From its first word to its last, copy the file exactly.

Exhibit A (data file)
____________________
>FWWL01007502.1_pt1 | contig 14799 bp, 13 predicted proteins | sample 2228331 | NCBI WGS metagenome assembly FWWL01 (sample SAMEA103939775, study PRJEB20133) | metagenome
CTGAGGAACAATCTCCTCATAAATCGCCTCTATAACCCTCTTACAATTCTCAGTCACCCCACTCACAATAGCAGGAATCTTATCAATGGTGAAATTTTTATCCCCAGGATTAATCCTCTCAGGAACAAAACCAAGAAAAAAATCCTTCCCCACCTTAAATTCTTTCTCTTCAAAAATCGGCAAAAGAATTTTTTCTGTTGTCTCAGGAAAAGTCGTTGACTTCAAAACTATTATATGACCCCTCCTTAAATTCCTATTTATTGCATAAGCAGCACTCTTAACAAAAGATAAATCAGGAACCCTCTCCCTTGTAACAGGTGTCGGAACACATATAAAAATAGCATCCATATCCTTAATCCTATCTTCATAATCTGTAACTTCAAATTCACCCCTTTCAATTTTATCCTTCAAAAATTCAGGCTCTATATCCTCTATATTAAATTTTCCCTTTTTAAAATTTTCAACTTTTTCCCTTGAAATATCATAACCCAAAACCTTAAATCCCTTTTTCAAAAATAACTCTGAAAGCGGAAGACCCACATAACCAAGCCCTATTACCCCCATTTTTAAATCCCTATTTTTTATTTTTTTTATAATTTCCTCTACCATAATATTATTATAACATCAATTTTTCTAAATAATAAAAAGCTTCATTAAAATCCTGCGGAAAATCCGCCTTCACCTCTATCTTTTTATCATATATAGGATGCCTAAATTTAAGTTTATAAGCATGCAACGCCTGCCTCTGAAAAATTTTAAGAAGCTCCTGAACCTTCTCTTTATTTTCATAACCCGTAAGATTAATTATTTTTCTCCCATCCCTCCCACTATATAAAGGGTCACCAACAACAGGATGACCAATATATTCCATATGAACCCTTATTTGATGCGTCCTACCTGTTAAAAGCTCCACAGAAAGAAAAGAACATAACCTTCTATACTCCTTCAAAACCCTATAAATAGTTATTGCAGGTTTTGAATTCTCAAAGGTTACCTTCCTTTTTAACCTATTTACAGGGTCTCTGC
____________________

>FWWL01007502.1_pt1 | contig 14799 bp, 13 predicted proteins | sample 2228331 | NCBI WGS metagenome assembly FWWL01 (sample SAMEA103939775, study PRJEB20133) | metagenome
CTGAGGAACAATCTCCTCATAAATCGCCTCTATAACCCTCTTACAATTCTCAGTCACCCCACTCACAATAGCAGGAATCTTATCAATGGTGAAATTTTTATCCCCAGGATTAATCCTCTCAGGAACAAAACCAAGAAAAAAATCCTTCCCCACCTTAAATTCTTTCTCTTCAAAAATCGGCAAAAGAATTTTTTCTGTTGTCTCAGGAAAAGTCGTTGACTTCAAAACTATTATATGACCCCTCCTTAAATTCCTATTTATTGCATAAGCAGCACTCTTAACAAAAGATAAATCAGGAACCCTCTCCCTTGTAACAGGTGTCGGAACACATATAAAAATAGCATCCATATCCTTAATCCTATCTTCATAATCTGTAACTTCAAATTCACCCCTTTCAATTTTATCCTTCAAAAATTCAGGCTCTATATCCTCTATATTAAATTTTCCCTTTTTAAAATTTTCAACTTTTTCCCTTGAAATATCATAACCCAAAACCTTAAATCCCTTTTTCAAAAATAACTCTGAAAGCGGAAGACCCACATAACCAAGCCCTATTACCCCCATTTTTAAATCCCTATTTTTTATTTTTTTTATAATTTCCTCTACCATAATATTATTATAACATCAATTTTTCTAAATAATAAAAAGCTTCATTAAAATCCTGCGGAAAATCCGCCTTCACCTCTATCTTTTTATCATATATAGGATGCCTAAATTTAAGTTTATAAGCATGCAACGCCTGCCTCTGAAAAATTTTAAGAAGCTCCTGAACCTTCTCTTTATTTTCATAACCCGTAAGATTAATTATTTTTCTCCCATCCCTCCCACTATATAAAGGGTCACCAACAACAGGATGACCAATATATTCCATATGAACCCTTATTTGATGCGTCCTACCTGTTAAAAGCTCCACAGAAAGAAAAGAACATAACCTTCTATACTCCTTCAAAACCCTATAAATAGTTATTGCAGGTTTTGAATTCTCAAAGGTTACCTTCCTTTTTAACCTATTTACAGGGTCTCTGC